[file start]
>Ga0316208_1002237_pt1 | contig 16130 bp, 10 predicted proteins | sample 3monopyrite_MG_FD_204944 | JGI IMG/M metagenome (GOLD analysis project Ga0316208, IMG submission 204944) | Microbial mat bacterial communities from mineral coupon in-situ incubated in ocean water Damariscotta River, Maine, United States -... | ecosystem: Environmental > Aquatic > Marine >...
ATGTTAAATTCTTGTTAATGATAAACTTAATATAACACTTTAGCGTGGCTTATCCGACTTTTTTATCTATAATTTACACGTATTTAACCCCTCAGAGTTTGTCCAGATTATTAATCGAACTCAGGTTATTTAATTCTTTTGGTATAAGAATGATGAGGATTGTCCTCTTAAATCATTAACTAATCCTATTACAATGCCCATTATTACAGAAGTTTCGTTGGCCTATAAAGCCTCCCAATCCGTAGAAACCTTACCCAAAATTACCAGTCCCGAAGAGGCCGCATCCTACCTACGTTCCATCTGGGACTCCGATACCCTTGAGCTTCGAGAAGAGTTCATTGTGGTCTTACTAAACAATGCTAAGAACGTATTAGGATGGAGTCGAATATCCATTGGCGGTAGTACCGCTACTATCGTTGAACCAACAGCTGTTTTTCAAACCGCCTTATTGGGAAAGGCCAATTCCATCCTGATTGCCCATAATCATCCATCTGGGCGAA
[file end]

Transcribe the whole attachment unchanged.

>Ga0316208_1002237_pt1 | contig 16130 bp, 10 predicted proteins | sample 3monopyrite_MG_FD_204944 | JGI IMG/M metagenome (GOLD analysis project Ga0316208, IMG submission 204944) | Microbial mat bacterial communities from mineral coupon in-situ incubated in ocean water Damariscotta River, Maine, United States -... | ecosystem: Environmental > Aquatic > Marine >...
ATGTTAAATTCTTGTTAATGATAAACTTAATATAACACTTTAGCGTGGCTTATCCGACTTTTTTATCTATAATTTACACGTATTTAACCCCTCAGAGTTTGTCCAGATTATTAATCGAACTCAGGTTATTTAATTCTTTTGGTATAAGAATGATGAGGATTGTCCTCTTAAATCATTAACTAATCCTATTACAATGCCCATTATTACAGAAGTTTCGTTGGCCTATAAAGCCTCCCAATCCGTAGAAACCTTACCCAAAATTACCAGTCCCGAAGAGGCCGCATCCTACCTACGTTCCATCTGGGACTCCGATACCCTTGAGCTTCGAGAAGAGTTCATTGTGGTCTTACTAAACAATGCTAAGAACGTATTAGGATGGAGTCGAATATCCATTGGCGGTAGTACCGCTACTATCGTTGAACCAACAGCTGTTTTTCAAACCGCCTTATTGGGAAAGGCCAATTCCATCCTGATTGCCCATAATCATCCATCTGGGCGAA